Wondering how to cook pasta for perfect results every time? This is a basic cooking skill to learn when you’re starting out with home cooking, and it really is simple if you know the key points!
Pasta is such an evergreen in the kitchen year-round – though I will never forget the day my brother told me he tried to cook pasta, but it turned out so badly he couldn’t eat it.
I figured he wouldn’t be the only one who follows the package directions, but doesn’t get good results. So let’s take a step-by-step look at the best way to cook a great pot of pasta!
Ingredients you’ll need
Here is a visual overview of the ingredients in the recipe. Scroll down to the printable recipe card at the bottom of this post for quantities!
This recipe applies to pretty much every pasta shape – from spaghetti to bow ties.
The main difference will be the cooking times, but the cooking times do not only depend on the shape (they also depend on the pasta’s ingredients, thickness etc). Make sure to check your pasta box for the recommended cooking time.
Another difference is what kind of pat you’ll want to use. If you’re making a single portion of shells, a smaller saucepan will be fine. But even for a single portion of spaghetti, you’ll want a pot that is pretty wide, so the spaghetti is quickly able to fully submerge in water as the bottom part softens.
Believe it or not, but salts can be incredibly different. I use a fine sea salt for pretty much all of my cooking. Sometimes I buy table salt or a different sea salt from the store because I forgot to order the sea salt we usually have, and the “strengths” or how salty they taste can be so different.
The shape of the salt also matters. Kosher salt, for example, has larger grains so it is bulkier on a spoon. This means you have less salt by weight on a tablespoon compared to something like a fine table salt, which makes it less “salty” if measured with the same spoon.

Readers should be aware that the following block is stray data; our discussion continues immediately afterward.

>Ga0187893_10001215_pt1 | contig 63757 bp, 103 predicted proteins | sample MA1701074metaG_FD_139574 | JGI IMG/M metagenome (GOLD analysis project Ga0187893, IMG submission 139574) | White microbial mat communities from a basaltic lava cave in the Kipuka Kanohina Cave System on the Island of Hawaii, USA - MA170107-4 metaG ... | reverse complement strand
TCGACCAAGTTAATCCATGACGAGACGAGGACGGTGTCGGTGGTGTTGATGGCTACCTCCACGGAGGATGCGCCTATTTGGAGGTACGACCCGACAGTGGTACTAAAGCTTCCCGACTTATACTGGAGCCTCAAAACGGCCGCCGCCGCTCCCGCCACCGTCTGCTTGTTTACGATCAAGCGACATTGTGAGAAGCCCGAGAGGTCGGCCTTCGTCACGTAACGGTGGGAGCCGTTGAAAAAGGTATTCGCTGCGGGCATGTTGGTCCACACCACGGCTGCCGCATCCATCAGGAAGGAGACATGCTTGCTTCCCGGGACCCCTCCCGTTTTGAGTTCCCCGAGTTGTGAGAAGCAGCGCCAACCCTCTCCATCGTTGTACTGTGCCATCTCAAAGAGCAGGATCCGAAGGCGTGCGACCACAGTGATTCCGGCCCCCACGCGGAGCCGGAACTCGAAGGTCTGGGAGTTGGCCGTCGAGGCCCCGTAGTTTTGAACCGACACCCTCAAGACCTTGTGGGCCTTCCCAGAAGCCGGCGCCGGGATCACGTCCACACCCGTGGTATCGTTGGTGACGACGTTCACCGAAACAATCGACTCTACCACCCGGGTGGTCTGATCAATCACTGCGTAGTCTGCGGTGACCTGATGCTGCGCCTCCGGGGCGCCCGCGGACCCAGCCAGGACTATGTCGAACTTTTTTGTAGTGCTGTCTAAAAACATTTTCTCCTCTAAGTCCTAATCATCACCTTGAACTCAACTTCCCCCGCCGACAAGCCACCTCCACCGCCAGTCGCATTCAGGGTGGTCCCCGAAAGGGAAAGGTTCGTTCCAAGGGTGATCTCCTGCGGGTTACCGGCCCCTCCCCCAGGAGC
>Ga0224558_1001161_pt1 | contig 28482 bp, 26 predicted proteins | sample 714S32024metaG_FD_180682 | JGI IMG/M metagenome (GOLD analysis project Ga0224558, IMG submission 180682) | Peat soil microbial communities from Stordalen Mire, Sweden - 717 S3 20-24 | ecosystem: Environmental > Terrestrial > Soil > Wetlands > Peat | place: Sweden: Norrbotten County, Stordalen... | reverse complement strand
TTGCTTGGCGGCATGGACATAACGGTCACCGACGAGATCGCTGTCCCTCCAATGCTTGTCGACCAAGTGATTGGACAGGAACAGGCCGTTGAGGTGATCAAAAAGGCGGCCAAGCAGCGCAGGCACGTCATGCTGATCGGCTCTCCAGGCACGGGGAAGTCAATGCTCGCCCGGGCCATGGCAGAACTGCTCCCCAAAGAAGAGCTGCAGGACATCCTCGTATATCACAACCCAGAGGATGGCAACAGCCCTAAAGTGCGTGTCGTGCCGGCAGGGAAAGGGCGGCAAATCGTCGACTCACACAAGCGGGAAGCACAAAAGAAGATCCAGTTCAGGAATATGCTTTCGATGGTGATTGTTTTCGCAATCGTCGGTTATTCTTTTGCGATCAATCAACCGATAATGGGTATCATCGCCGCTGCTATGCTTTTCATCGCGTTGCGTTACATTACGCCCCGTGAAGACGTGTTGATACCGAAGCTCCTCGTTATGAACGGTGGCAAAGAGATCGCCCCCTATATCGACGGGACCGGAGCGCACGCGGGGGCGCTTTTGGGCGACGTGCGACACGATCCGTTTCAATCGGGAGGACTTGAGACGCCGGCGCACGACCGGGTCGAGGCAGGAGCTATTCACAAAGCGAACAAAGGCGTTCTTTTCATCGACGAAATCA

If you are completely new to cooking, I recommend starting with the salt amount recommended in the recipe below. Just know that you may need to adjust the amount up or down, depending on your exact salt.
How to boil pasta
1. Start by filling a pot with water. You’ll want to use about 5-6 quarts of water per pound of pasta you are cooking.
I highly recommend covering the pot with a lid as you’re bringing the water to a boil over high heat, because it will result in the water boiling faster.
2. Once at a boil, remove the lid and allow the water to boil for one minute, uncovered, until at a rolling boil.
A boil occurs at around 205°F and looks like large bubbles moving slower within the water. A rolling boil occurs at 212°F and involves all of the water bubbling vigorously, with plenty of steam emerging.
3. Before you add the pasta to the water, you’ll want to salt it. I prefer salting the water when it is at a boil, but according to this article, the exact point you do salt your water is not all that relevant – as long as you salt it at a point where is has enough time so the salt dissolves and has time to season the pasta as it cooks.
once at rolling boil, salt well
4. Add the pasta to the boiling water, then stir it carefully to keep it from sticking to the bottom of the pot, and to keep it from sticking together.
5. Boil the pasta – I usually adjust the heat to one setting down from the highest, to keep the water from boiling over.
add pasta boil
6. Start trying the pasta 2 minutes before the recommended cooking time from your pasta box is up (carefully remove a pasta with a slotted spoon, allow it to cool a little and then try it to see how done it is).